Cloud computing what is it?

Cloud computing compound of hardware and software resources available on the Internet as managed external services. These

Cloud computing what is it?
Cloud computing what is it?

Cloud computing compound of hardware and software resources available on the Internet as managed external services. These services rely on advanced software and high-end server computer networks. Service providers create cloud computing systems to meet the general needs of business or research. Examples of cloud computing include:

Virtual IT (Information Technology): Configure and deploy remote external servers as an extension to the company's local IT network.

Software: Use commercial software or develop and remotely deploy your own applications.

Network storage: Network storage archives data over the Internet to a provider without knowing the physical storage location.

All the cloud computing systems are designed typically to support on strong demand and  a large numbers of customers.

Software models as services

Cloud services that use the software model as a service, or SaaS, provide fully functional programs for end users, even though the programs may not reside on their local computers. Email providers such as Gmail and are SaaS applications, as well as almost any computer program running in the browser. Thus, SaaS is most common for home consumers.

Platform models as services

The SaaS solution is at the top of the platform. Vendors who offer platform portfolios as a service typically encounter corporate customers. PaaS products include virtual servers, operating environments, database environments, and any other middleware component that is located between the hardware and the consumer-oriented program.

Infrastructure models as services

The platforms, in turn, sit on the infrastructure. Infrastructure as a service solutions usually reach the level of "simple metal" - physical servers, network components and storage of devices required for the operation of platforms (and, consequently, services). IaaS is popular with corporate customers, a trade-off between speed, cost and privacy that each vendor balances differently.

Examples of cloud computing services

  • Many different providers offer different types of cloud computing:
  • Amazon EC2 - virtual IT
  • Google App Engine - application hosting
  • Google Apps and Microsoft Office Online - SaaS
  • Apple iCloud - Network storage
  • DigitalOcean - Servers (Iaas / PaaS)

Some providers offer cloud computing services for free, while others require a paid subscription.

How cloud computing works

The cloud computing system stores its important data on Internet servers, rather than distributing copies of data files on individual client devices. For example, cloud video sharing services, such as Netflix, transmit data over the Internet to the player on the viewer, rather than sending physical DVDs or BluRay discs to customers.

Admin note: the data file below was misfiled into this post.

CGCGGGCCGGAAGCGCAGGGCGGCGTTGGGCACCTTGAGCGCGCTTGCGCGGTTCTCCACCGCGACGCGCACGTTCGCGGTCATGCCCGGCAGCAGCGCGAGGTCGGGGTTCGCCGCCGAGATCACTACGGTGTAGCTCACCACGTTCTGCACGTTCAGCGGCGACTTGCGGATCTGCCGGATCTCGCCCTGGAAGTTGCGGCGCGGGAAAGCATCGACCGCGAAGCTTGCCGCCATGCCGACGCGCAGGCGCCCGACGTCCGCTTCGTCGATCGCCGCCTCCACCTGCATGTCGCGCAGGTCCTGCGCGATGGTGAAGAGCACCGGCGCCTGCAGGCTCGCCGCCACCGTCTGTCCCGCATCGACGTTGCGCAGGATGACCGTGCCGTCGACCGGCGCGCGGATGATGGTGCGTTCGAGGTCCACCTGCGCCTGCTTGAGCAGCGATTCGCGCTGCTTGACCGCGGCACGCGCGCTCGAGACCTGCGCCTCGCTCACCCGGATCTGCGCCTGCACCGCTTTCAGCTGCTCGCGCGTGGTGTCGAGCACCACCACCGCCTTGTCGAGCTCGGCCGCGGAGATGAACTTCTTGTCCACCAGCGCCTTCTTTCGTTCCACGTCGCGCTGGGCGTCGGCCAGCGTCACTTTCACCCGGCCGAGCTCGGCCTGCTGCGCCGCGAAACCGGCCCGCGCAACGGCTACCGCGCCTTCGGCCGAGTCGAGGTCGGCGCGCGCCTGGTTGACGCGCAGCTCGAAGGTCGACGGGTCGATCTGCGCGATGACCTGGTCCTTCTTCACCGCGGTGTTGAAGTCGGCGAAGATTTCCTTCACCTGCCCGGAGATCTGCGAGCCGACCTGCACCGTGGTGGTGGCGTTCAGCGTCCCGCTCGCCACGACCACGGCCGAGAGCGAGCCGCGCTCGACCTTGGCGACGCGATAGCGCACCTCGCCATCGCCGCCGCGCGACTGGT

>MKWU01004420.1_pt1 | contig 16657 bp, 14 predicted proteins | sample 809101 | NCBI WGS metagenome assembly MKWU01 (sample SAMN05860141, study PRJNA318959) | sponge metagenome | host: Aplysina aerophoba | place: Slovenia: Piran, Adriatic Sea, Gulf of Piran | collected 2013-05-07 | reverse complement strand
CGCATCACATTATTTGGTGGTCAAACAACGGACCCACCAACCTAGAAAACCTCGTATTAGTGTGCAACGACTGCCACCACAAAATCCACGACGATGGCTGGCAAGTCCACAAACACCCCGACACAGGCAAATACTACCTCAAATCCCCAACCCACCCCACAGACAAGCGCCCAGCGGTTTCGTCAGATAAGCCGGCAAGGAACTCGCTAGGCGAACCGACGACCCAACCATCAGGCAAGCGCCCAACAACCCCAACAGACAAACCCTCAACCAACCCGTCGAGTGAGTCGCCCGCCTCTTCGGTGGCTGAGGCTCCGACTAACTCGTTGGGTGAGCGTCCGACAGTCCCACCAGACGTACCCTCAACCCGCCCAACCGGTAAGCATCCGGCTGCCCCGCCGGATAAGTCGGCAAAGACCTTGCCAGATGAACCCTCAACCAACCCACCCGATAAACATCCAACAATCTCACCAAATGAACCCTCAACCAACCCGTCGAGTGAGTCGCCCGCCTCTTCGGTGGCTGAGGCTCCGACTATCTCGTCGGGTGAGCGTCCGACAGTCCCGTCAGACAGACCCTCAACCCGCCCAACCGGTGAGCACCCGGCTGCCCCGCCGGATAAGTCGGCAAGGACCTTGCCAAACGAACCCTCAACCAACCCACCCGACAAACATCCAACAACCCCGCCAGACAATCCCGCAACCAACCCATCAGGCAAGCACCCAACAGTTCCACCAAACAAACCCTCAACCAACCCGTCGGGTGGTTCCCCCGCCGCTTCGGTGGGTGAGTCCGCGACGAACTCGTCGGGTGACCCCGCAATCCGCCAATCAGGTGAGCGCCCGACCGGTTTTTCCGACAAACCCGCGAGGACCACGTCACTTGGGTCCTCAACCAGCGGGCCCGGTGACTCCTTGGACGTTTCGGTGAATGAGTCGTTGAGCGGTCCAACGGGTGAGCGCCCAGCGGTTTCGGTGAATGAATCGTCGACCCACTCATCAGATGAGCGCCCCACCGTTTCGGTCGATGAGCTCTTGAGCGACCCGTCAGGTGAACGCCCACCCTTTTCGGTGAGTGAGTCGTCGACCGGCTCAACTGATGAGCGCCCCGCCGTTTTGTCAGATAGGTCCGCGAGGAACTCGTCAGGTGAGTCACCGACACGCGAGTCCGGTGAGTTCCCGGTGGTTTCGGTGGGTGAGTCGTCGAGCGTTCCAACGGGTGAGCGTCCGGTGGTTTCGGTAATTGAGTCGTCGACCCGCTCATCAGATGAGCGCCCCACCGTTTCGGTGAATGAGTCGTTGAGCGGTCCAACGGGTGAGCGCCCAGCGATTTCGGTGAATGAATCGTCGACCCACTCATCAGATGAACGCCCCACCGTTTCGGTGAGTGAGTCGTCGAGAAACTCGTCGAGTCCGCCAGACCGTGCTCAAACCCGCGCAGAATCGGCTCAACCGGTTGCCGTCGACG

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Cloud computing uses devices to access applications that use platforms that are supported by the infrastructure.

Customers must be connected to the Internet to use cloud services. For example, some video games on the Xbox network service can only be obtained online (not on a physical disk), while some other games also cannot be played without a connection. Some industry observers expect cloud computing to grow steadily in the coming years. Chromebooks are one example of how all PCs can evolve in the future in line with this trend - devices with minimal storage space and multiple on-premises applications other than a web browser (which provides access to Internet applications and services).

Cloud computing pros and cons

Like any new destructive technology, cloud computing offers strengths and weaknesses that developers and consumers need to carefully evaluate. Service providers are responsible for installing and maintaining the underlying cloud technology. Some business customers prefer this model because it limits their own burden of having to maintain infrastructure. Conversely, these customers abandon control of system management, relying on a vendor that provides the required level of reliability and performance. Similarly, home users are becoming more dependent on their ISP in the cloud computing model: Temporary disconnections and lower broadband speeds, which are a minor inconvenience today, are becoming a significant problem in a completely cloud world. On the other hand, say proponents of cloud technology, such an evolution is likely to force ISPs to continue to improve the quality of their services in order to remain competitive. Cloud computing systems are usually designed to closely monitor all system resources. This, in turn, allows suppliers to charge customers a fee proportional to their network usage, storage and processing. Some customers prefer this calculated billing rather than saving money, while others prefer a fixed subscription to provide the estimated monthly or annual costs. Using cloud computing environments usually requires sending data over the Internet and storing it on a vendor-managed system.

The risks of confidentiality and confidentiality associated with this model should be weighed against the benefits and alternatives.

The result for consumers

The average non-IT consumer will benefit from SaaS / PaaS / IaaS technology due to lower cost, faster deployment time, and the increased flexibility these solutions offer. While some people prefer to have a license instead of unchangeable software, others are content to use subscription-based software that requires an Internet connection.